Animal studies have shown that calcitonin is primarily metabolised via proteolysis in the kidney following parenteral administration. The metabolites lack the specific biological activity of calcitonin. Bioavailability following subcutaneous and intramuscular injection in humans is high and similar for the two routes of administration (71% and 66%, respectively).

Calcitonin has short absorption and elimination half-lives of 10–15 minutes and 50–80 minutes, respectively. Salmon calcitonin is primarily and almost exclusively degraded in the kidneys, forming pharmacologically inactive fragments of the molecule. Therefore, the metabolic clearance is much lower in patients with end-stage renal failure than in healthy subjects. However, the clinical relevance of this finding is not known. Plasma protein binding is 30% to 40%.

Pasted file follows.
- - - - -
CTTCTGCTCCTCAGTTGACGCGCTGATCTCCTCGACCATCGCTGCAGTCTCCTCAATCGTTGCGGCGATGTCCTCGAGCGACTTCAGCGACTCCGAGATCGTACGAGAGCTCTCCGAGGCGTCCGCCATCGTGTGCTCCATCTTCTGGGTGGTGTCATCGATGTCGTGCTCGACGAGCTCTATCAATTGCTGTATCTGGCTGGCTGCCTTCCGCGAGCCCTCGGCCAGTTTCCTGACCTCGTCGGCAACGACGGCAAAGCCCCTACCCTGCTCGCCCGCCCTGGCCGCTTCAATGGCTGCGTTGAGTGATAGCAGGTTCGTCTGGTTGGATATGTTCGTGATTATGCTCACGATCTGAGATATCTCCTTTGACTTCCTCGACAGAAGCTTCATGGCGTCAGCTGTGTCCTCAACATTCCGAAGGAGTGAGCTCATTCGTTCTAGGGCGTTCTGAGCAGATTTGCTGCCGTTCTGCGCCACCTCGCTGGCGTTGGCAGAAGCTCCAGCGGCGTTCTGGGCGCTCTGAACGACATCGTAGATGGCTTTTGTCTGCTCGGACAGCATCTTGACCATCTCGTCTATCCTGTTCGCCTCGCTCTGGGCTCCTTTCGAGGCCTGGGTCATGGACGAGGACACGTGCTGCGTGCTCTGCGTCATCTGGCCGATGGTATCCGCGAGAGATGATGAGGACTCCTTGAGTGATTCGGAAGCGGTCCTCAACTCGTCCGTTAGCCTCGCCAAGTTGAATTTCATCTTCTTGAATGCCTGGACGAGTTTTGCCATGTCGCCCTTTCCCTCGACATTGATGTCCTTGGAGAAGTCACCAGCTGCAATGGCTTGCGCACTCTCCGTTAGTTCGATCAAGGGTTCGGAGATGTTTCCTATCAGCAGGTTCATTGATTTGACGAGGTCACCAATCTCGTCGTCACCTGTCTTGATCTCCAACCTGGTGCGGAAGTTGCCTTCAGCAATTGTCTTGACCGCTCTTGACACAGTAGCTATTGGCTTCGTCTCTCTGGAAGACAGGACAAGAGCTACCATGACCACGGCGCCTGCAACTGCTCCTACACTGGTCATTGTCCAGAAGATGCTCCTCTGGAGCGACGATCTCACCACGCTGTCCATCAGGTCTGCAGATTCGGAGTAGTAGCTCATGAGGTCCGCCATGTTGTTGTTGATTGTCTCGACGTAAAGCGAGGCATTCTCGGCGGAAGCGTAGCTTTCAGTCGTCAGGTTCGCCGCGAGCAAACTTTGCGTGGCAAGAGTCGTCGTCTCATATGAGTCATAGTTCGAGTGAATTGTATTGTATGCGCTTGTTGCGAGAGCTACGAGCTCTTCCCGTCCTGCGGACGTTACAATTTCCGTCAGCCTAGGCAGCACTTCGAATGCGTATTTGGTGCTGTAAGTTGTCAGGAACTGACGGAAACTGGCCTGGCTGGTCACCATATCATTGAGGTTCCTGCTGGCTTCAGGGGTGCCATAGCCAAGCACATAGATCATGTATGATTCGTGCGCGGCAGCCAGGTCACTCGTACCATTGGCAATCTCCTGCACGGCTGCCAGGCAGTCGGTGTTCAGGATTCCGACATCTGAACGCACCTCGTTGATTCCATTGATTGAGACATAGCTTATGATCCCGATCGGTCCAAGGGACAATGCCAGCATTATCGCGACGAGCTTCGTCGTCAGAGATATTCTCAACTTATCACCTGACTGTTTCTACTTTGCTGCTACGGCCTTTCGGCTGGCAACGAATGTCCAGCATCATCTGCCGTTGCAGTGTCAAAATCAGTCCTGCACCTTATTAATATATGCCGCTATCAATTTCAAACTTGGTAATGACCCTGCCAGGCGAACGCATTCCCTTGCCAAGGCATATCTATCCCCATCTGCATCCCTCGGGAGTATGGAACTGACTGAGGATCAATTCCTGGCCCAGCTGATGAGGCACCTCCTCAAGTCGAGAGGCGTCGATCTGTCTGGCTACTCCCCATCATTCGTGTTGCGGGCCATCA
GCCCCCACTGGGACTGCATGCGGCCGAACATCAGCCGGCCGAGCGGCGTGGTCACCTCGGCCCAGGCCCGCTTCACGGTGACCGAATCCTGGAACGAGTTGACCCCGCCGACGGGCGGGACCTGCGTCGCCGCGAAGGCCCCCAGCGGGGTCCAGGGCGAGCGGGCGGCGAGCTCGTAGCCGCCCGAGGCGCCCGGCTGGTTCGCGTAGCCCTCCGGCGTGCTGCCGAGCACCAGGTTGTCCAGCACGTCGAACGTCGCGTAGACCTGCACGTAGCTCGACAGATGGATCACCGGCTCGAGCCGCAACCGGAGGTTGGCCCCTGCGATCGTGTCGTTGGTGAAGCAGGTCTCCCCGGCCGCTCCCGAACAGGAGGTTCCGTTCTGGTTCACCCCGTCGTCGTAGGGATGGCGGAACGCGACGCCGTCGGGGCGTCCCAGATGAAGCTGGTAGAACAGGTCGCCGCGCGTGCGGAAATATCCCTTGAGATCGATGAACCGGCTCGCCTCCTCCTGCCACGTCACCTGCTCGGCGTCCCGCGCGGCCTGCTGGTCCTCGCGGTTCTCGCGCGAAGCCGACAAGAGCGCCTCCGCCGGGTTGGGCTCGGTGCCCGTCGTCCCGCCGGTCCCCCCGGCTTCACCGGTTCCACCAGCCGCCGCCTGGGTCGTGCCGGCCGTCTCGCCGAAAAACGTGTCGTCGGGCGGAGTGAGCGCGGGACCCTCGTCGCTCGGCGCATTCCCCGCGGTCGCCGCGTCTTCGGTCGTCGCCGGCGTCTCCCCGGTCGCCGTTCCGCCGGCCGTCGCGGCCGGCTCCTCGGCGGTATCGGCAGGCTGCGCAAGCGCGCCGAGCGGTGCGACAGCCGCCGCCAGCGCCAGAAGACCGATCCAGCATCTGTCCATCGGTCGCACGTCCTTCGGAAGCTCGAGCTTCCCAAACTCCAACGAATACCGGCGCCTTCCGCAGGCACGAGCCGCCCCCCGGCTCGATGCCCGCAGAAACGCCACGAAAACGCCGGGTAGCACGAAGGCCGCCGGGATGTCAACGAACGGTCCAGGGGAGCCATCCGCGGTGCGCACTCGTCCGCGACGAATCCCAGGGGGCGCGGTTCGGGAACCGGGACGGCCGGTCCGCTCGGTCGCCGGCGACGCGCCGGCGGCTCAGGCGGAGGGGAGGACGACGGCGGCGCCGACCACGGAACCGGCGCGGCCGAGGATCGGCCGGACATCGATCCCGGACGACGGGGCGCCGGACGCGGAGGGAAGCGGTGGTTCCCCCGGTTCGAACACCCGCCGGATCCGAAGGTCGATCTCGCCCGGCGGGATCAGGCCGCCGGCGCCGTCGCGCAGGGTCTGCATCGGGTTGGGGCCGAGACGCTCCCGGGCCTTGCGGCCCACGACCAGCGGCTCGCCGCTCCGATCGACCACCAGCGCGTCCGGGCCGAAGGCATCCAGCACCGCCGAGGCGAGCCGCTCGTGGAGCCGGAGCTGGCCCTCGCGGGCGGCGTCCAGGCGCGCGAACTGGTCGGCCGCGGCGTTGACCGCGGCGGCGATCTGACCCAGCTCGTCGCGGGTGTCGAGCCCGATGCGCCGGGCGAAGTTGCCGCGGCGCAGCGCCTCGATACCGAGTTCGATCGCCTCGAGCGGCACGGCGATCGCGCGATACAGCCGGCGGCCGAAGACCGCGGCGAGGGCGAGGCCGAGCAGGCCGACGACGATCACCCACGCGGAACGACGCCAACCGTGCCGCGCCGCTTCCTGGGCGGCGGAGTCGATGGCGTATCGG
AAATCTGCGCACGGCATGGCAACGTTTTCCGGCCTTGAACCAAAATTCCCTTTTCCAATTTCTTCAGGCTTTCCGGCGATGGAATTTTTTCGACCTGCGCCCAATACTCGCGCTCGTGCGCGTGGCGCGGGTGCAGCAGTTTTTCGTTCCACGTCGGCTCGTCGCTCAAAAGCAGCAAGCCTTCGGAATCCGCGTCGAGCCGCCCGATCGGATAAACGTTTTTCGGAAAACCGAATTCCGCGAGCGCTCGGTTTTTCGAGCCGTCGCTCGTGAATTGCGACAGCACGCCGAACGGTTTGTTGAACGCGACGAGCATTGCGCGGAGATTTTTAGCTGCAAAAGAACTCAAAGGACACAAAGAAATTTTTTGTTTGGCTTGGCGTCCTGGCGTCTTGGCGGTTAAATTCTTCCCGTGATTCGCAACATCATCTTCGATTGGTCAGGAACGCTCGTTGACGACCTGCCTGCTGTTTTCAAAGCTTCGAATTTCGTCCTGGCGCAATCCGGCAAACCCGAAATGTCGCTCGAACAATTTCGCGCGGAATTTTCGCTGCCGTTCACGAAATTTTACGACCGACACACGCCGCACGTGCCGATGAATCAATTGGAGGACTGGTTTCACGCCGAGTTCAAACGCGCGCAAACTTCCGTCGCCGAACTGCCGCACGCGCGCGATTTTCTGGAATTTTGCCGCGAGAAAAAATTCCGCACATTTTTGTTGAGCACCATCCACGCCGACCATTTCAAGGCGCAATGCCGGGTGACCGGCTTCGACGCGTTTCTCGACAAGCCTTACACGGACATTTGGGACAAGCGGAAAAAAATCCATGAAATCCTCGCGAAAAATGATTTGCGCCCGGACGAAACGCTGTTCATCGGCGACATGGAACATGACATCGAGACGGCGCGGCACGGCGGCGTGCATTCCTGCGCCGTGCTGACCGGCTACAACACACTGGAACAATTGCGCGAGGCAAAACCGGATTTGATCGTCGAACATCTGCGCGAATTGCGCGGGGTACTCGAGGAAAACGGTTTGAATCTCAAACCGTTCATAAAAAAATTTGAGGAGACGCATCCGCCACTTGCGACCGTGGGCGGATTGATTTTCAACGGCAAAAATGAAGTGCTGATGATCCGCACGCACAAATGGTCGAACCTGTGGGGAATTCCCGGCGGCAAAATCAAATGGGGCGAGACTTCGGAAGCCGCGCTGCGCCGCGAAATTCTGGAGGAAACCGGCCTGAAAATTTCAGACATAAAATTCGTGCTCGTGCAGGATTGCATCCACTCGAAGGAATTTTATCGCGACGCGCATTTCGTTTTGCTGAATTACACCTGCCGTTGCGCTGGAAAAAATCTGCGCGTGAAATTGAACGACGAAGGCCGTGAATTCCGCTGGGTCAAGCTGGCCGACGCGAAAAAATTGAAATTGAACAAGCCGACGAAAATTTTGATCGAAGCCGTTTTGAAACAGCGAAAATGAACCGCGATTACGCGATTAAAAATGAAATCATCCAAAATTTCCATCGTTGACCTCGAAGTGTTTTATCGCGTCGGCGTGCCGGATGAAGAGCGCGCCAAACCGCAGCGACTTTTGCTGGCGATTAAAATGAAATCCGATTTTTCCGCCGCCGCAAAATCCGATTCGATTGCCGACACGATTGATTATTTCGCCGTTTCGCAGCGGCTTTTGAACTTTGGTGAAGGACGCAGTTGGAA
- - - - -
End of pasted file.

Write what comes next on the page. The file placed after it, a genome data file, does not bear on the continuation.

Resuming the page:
Characteristics in patientsEdit

There is a relationship between the subcutaneous dose of calcitonin and peak plasma concentrations. Following parenteral administration of 100 IU calcitonin, peak plasma concentration lies between about 200 and 400 pg/ml. Higher blood levels may be associated with increased incidence of nausea, vomiting, and secretory diarrhea.

Preclinical safety dataEdit

Conventional long-term toxicity, reproduction, mutagenicity, and carcinogenicity studies have been performed in laboratory animals. Salmon calcitonin is devoid of embryotoxic, teratogenic, and mutagenic potential.

An increased incidence of pituitary adenomas has been reported in rats given synthetic salmon calcitonin for 1 year. This is considered a species-specific effect and of no clinical relevance.[22] Salmon calcitonin does not cross the placental barrier.